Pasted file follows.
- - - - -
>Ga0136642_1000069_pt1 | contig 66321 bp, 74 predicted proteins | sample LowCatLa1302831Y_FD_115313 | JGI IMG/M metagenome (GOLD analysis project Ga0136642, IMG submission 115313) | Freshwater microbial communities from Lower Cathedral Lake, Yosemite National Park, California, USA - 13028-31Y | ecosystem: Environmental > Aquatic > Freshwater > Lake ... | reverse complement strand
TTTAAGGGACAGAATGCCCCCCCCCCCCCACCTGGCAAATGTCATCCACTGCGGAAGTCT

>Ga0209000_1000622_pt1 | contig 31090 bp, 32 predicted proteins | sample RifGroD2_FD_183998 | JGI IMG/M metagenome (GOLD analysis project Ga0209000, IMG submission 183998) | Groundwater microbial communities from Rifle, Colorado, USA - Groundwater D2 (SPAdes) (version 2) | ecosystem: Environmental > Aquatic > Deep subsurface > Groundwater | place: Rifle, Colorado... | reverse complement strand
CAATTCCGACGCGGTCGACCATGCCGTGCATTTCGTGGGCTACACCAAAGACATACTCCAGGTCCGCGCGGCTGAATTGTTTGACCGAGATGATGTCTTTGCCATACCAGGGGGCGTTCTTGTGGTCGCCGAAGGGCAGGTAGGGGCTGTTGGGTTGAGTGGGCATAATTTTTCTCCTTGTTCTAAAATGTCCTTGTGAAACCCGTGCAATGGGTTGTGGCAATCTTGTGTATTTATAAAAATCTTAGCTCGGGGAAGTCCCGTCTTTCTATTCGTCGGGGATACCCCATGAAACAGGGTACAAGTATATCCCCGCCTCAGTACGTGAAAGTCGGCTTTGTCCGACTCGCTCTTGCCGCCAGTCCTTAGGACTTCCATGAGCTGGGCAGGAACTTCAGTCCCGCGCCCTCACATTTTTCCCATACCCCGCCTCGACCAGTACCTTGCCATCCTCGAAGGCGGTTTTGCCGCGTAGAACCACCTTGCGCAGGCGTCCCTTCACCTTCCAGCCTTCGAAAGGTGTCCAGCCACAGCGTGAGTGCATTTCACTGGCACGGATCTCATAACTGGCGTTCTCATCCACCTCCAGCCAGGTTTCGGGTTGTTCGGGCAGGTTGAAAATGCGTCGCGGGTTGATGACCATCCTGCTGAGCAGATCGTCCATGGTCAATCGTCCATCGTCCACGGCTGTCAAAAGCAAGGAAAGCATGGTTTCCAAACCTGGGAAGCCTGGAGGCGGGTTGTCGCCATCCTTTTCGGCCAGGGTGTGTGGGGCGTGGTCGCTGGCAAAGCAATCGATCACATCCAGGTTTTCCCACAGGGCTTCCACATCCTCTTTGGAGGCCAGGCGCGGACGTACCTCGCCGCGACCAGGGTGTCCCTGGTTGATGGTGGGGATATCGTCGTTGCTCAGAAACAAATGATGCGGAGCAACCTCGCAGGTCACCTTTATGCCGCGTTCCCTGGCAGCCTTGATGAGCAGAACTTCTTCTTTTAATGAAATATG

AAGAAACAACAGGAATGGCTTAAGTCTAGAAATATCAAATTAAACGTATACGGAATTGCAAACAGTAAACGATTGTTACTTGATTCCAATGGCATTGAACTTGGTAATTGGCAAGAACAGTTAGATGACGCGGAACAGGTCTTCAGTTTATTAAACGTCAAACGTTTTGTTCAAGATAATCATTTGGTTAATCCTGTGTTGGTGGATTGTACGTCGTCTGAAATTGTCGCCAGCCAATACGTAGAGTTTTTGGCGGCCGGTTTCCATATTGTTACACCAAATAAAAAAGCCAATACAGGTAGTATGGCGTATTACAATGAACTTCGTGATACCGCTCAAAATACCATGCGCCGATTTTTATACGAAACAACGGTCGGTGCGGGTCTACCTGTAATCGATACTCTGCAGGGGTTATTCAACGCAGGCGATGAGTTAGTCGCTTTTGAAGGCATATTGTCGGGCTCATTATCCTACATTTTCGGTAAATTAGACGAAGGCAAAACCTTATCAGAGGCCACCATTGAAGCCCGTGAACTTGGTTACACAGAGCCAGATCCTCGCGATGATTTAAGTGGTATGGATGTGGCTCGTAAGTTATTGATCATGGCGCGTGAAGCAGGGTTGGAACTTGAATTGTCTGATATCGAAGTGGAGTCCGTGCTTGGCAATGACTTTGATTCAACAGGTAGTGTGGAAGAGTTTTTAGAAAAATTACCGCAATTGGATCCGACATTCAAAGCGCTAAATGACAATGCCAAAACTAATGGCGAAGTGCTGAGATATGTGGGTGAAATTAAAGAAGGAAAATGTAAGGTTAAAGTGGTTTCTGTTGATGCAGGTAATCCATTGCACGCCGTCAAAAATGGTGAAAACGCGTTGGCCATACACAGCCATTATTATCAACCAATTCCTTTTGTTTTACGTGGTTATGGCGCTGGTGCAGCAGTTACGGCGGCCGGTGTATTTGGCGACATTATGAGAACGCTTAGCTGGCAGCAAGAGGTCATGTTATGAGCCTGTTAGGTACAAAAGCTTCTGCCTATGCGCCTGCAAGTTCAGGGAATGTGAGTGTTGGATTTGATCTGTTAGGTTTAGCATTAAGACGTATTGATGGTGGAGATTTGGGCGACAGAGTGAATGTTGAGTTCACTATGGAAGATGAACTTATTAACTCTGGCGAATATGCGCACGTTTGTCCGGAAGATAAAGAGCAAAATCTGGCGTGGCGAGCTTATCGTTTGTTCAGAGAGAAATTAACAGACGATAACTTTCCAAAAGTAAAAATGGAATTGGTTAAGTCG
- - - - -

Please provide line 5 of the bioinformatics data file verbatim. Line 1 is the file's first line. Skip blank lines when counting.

AAGAAACAACAGGAATGGCTTAAGTCTAGAAATATCAAATTAAACGTATACGGAATTGCAAACAGTAAACGATTGTTACTTGATTCCAATGGCATTGAACTTGGTAATTGGCAAGAACAGTTAGATGACGCGGAACAGGTCTTCAGTTTATTAAACGTCAAACGTTTTGTTCAAGATAATCATTTGGTTAATCCTGTGTTGGTGGATTGTACGTCGTCTGAAATTGTCGCCAGCCAATACGTAGAGTTTTTGGCGGCCGGTTTCCATATTGTTACACCAAATAAAAAAGCCAATACAGGTAGTATGGCGTATTACAATGAACTTCGTGATACCGCTCAAAATACCATGCGCCGATTTTTATACGAAACAACGGTCGGTGCGGGTCTACCTGTAATCGATACTCTGCAGGGGTTATTCAACGCAGGCGATGAGTTAGTCGCTTTTGAAGGCATATTGTCGGGCTCATTATCCTACATTTTCGGTAAATTAGACGAAGGCAAAACCTTATCAGAGGCCACCATTGAAGCCCGTGAACTTGGTTACACAGAGCCAGATCCTCGCGATGATTTAAGTGGTATGGATGTGGCTCGTAAGTTATTGATCATGGCGCGTGAAGCAGGGTTGGAACTTGAATTGTCTGATATCGAAGTGGAGTCCGTGCTTGGCAATGACTTTGATTCAACAGGTAGTGTGGAAGAGTTTTTAGAAAAATTACCGCAATTGGATCCGACATTCAAAGCGCTAAATGACAATGCCAAAACTAATGGCGAAGTGCTGAGATATGTGGGTGAAATTAAAGAAGGAAAATGTAAGGTTAAAGTGGTTTCTGTTGATGCAGGTAATCCATTGCACGCCGTCAAAAATGGTGAAAACGCGTTGGCCATACACAGCCATTATTATCAACCAATTCCTTTTGTTTTACGTGGTTATGGCGCTGGTGCAGCAGTTACGGCGGCCGGTGTATTTGGCGACATTATGAGAACGCTTAGCTGGCAGCAAGAGGTCATGTTATGAGCCTGTTAGGTACAAAAGCTTCTGCCTATGCGCCTGCAAGTTCAGGGAATGTGAGTGTTGGATTTGATCTGTTAGGTTTAGCATTAAGACGTATTGATGGTGGAGATTTGGGCGACAGAGTGAATGTTGAGTTCACTATGGAAGATGAACTTATTAACTCTGGCGAATATGCGCACGTTTGTCCGGAAGATAAAGAGCAAAATCTGGCGTGGCGAGCTTATCGTTTGTTCAGAGAGAAATTAACAGACGATAACTTTCCAAAAGTAAAAATGGAATTGGTTAAGTCG